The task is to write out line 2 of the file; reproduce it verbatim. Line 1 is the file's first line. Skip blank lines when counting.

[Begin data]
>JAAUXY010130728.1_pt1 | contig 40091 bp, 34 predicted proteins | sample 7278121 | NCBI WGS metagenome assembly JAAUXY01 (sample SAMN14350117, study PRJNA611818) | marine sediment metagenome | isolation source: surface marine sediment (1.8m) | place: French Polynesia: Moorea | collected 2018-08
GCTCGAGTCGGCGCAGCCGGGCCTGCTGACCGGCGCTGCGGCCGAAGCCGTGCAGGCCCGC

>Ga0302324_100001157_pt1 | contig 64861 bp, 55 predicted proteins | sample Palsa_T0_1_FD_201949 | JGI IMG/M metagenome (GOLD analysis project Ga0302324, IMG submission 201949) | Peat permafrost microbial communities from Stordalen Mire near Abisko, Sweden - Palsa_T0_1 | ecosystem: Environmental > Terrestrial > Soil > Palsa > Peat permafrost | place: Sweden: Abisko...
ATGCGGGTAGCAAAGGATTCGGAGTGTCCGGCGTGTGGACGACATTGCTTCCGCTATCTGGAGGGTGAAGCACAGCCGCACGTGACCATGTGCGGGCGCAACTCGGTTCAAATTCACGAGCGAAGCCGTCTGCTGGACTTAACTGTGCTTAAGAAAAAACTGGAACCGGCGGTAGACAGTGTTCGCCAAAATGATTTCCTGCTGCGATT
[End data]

GCTCGAGTCGGCGCAGCCGGGCCTGCTGACCGGCGCTGCGGCCGAAGCCGTGCAGGCCCGC